Facebook Brings Back (Part of) Beacon, and No One Blinks
Yesterday Facebook unveiled a plan to let brands turn Facebook users’ online activities into ads. If anyone is complaining, it’s news to me.
Easy enough to see why: There are some very big differences between Facebook’s ill-fated Beacon and Sponsored Stories, the site’s new ad unit.
For starters, Facebook unveiled yesterday’s news in the trade press, not in a high-profile, Apple-aping event. More important is that while the new ads can tell your friends what you’re doing outside of Facebook, they’re mainly focused, for now, on what you do on the site.
Most important: The ads are replicas of the updates your friends are already seeing in their Facebook newsfeeds. So while Starbucks doesn’t pay a cent when this shows up on on the center of your friends’ pages:
It can now pay up and place this on the right side of your pals’ pages, too.
Users can’t opt out of the ads, which seems like a red flag given Facebook’s history. But if a brand wants to shell out money to tell your friends something you’ve already told your friends, who cares? No one, apparently.
Still, recall what Zuckerberg was saying less than four years ago, when he was going to “build a new kind of ad system” based on “social actions” and “information that is shared between friends.” At the time, that sounded wildly ambitious, and maybe a bit creepy.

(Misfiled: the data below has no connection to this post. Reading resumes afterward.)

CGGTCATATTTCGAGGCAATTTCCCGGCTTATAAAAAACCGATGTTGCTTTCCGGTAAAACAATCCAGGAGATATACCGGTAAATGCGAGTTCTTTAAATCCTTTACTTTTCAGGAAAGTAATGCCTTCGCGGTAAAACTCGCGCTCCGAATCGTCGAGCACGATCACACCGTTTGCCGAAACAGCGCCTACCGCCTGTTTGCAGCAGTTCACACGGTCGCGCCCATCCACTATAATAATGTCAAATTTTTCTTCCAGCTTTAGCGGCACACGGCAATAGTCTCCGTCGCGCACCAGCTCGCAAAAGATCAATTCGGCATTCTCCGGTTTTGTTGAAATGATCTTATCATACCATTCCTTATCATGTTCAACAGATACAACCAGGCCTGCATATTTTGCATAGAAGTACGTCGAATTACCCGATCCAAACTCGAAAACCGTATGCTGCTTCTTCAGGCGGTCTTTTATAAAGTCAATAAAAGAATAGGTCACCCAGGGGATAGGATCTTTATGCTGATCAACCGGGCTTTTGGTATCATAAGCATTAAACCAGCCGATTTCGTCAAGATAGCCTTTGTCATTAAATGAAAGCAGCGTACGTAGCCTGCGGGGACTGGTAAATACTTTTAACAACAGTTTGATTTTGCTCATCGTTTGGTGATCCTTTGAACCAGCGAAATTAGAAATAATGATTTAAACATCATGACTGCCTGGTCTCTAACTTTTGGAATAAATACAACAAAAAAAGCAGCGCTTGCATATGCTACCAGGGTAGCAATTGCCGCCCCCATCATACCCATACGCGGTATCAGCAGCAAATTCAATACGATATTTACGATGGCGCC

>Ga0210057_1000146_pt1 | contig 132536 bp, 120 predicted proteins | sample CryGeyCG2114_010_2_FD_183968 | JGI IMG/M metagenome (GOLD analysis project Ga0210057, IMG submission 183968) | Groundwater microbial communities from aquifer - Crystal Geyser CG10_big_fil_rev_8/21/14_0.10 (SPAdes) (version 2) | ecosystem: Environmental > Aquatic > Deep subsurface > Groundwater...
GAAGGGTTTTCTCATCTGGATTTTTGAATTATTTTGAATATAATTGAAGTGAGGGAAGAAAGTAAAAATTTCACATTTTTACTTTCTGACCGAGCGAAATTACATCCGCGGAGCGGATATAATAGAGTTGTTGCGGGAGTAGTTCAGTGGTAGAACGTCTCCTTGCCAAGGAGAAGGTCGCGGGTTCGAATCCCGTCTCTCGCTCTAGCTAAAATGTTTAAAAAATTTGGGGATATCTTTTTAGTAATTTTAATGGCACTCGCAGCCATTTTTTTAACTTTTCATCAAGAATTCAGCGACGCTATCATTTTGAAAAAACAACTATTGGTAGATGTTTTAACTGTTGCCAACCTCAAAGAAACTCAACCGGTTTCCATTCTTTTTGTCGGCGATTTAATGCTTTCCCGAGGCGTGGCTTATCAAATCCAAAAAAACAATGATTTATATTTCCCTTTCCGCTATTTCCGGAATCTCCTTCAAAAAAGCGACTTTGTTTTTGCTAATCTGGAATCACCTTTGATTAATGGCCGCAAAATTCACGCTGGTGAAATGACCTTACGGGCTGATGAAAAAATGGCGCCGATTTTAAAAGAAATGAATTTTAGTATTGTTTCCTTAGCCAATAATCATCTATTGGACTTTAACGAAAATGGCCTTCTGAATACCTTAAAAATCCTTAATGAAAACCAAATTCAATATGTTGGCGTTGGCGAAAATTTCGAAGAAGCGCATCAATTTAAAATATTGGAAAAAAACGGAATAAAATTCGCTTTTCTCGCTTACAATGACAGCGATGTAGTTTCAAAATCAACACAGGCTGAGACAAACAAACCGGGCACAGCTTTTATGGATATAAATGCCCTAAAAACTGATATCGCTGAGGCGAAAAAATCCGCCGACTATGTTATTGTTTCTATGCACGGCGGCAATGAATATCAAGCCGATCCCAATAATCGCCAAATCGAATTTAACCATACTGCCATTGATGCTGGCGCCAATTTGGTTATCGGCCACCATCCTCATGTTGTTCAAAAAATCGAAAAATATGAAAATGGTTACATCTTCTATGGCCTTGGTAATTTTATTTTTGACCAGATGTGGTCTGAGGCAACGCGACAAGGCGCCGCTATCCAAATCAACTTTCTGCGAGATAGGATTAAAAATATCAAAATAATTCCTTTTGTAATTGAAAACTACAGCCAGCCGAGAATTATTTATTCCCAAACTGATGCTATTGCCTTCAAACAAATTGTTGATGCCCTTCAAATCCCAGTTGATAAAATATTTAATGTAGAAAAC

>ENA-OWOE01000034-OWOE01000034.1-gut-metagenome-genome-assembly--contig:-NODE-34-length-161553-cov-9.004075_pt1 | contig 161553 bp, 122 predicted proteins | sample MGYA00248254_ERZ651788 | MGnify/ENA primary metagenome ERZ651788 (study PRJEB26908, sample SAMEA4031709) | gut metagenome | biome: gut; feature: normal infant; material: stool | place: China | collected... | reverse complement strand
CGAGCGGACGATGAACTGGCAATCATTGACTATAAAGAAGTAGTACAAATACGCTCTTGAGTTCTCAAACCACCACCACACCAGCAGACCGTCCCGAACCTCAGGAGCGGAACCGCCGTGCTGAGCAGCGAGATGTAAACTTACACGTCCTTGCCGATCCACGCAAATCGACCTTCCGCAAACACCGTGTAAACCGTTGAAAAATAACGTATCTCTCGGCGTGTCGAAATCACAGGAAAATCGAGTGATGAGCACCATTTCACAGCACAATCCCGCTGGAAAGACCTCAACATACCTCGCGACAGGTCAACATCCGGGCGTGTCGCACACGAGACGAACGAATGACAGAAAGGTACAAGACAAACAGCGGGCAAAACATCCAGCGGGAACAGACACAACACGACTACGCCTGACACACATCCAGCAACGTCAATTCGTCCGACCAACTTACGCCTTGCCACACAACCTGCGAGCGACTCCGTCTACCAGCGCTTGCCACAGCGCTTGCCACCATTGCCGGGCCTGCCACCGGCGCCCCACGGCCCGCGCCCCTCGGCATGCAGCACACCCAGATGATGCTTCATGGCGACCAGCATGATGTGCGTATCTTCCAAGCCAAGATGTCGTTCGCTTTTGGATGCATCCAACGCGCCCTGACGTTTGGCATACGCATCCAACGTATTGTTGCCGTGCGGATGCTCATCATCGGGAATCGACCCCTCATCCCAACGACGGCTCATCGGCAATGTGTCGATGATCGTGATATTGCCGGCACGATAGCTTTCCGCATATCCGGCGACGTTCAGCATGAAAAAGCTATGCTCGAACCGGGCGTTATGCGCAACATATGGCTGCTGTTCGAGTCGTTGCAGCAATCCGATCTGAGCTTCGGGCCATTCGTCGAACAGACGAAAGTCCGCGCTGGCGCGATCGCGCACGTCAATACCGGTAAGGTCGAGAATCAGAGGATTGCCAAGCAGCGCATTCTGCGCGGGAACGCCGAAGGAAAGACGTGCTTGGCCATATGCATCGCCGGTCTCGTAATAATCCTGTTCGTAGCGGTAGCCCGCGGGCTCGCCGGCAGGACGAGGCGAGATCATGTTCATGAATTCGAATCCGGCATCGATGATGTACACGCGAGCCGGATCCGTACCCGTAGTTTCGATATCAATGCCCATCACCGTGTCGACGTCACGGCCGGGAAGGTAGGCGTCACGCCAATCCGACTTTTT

And look what Sponsored Stories does now. Marketers can purchase ads that tell your Facebook friends when you’ve “liked” something of theirs. Or posted on one of their Facebook pages. Or checked-in to one of their outposts or played with one of their apps.
And they can do it when you’re not on Facebook, too, via “likes” you make on sites that have tied up with the social network.
This is what Zuckerberg was talking about in 2007, right? He just needed time to get there. So did his users.
Remember that when Facebook rolled out Beacon, the site was a big deal, but not the biggest: A mere 50 million users, not 600 million. Many of those people were still trying to get a handle on how the site worked, and what they ought to do with it.
And recall that the newsfeed itself–more or less the core of today’s service–was still a relatively new idea too, introduced just a year earlier. (Another controversy, and another Zuckerberg apology.)
Now, I think, just about everyone who uses Facebook knows, more or less, what they’ve signed on for: A place that wants you to share as much of yourself, with as many people, as you can.
Letting advertisers help you share that much more? No big deal. This is isn’t 2007, you know.